Jun 12, 2014 - Sale 2354

Sale 2354 - Lot 84

Estimate: $ 100,000 - $ 150,000
New York Skyline, from a Staten Island Ferry Boat.

Oil on canvas. 630x760 mm; 24 3/4x30 inches. Signed and inscribed "N.A" in oil, lower left recto. Titled, signed and inscribed "N.A." in oil, verso. Acquired directly from the artist by a descendant of the current owners.

Wiggins (1883-1962) was born in Brooklyn into an artistic family. His father, Carleton Wiggins (1848-1942) was an accomplished painter and gave his son his early training. Later, Wiggins junior became the youngest member of the summertime Old Lyme Art Colony in Connecticut, painting alongside his father and Childe Hassam, among others (by 1915, Carleton Wiggins has settled in Old Lyme permanently). Wiggins also trained at the National Academy of Design in New York, where his teachers included William Merritt Chase and Robert Henri.

Throughout his long and successful career, Wiggins painted in an Impressionist style and became especially well known for his snowy New York cityscape canvases capturing the buildings and landmarks of Manhattan enveloped in wintry weather. Like Hassam, Wiggins blended the French traditions of Impressionism, from the likes of Claude Monet and Camille Pissarro, with an American style, influenced by his National Academy instructors Chase and Henri.

Wiggins was extremely popular in America throughout the first half of the 1900s, aided by his approachable style and his strong artistic pedigree. At the age of 20 he was the youngest artist to have a work included in the collection of the Metropolitan Museum of Art, New York. When he started painting snowy, New York city winter scenes in the mid-1910s his popularity surged (he claimed to have been trying to paint a summer landscape, not able to progress, when he looked out the window of his studio on a winter day and decided to paint the row of buildings across the street blurred by the snow storm).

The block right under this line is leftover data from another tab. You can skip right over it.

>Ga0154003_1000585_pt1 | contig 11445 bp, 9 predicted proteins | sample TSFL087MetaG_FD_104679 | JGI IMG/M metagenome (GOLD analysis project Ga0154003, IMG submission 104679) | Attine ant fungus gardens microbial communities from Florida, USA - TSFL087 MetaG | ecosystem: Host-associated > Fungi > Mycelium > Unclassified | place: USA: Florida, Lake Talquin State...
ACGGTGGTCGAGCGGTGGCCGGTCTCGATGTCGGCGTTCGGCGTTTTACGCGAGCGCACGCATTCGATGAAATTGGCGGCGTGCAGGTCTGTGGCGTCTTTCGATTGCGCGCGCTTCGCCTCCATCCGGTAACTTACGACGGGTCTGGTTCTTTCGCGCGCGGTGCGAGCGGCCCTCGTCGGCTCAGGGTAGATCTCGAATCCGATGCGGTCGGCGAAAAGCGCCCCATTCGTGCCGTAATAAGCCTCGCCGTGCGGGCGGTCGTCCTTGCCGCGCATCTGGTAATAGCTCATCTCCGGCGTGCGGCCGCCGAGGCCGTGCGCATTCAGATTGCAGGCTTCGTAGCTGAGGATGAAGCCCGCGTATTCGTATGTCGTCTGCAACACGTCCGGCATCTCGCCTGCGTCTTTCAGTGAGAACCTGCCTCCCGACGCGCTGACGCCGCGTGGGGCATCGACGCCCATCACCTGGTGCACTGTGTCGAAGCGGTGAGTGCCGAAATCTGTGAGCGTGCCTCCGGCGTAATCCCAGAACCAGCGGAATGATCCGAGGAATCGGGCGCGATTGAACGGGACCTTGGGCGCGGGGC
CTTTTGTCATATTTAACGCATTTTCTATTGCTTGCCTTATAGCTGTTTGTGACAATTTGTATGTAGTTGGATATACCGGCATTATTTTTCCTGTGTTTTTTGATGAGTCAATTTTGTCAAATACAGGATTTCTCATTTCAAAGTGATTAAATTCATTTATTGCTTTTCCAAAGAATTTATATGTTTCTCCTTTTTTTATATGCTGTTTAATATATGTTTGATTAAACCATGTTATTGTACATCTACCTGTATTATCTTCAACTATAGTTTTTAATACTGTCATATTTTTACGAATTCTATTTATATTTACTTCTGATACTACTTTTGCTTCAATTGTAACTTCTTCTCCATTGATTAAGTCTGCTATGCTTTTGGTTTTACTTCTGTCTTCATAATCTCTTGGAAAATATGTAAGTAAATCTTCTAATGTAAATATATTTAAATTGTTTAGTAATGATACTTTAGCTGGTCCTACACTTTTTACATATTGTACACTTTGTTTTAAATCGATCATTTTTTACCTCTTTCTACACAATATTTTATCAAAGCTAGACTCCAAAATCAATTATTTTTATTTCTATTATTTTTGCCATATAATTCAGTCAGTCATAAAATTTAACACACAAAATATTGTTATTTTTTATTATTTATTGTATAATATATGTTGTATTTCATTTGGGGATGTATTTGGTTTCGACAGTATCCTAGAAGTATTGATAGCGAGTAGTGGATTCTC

He moved to Connecticut, purchasing a gentleman's farm outside of Old Lyme, in the 1920s, though he still kept a studio in New York for the next couple of decades. In 1920, Wiggins established an eponymous art school in Connecticut, teaching in New Haven during the "off-season" and in Old Lyme during the summer. In 1937, he relocated his art school year-round to Essex, Connecticut, and would invite important artists such as George Luks, Eugene Higgins and Bruce Crane as visiting instructors during the summers. Wiggins died at age 79, while on vacation in St. Augustine, Florida, and is buried in Old Lyme.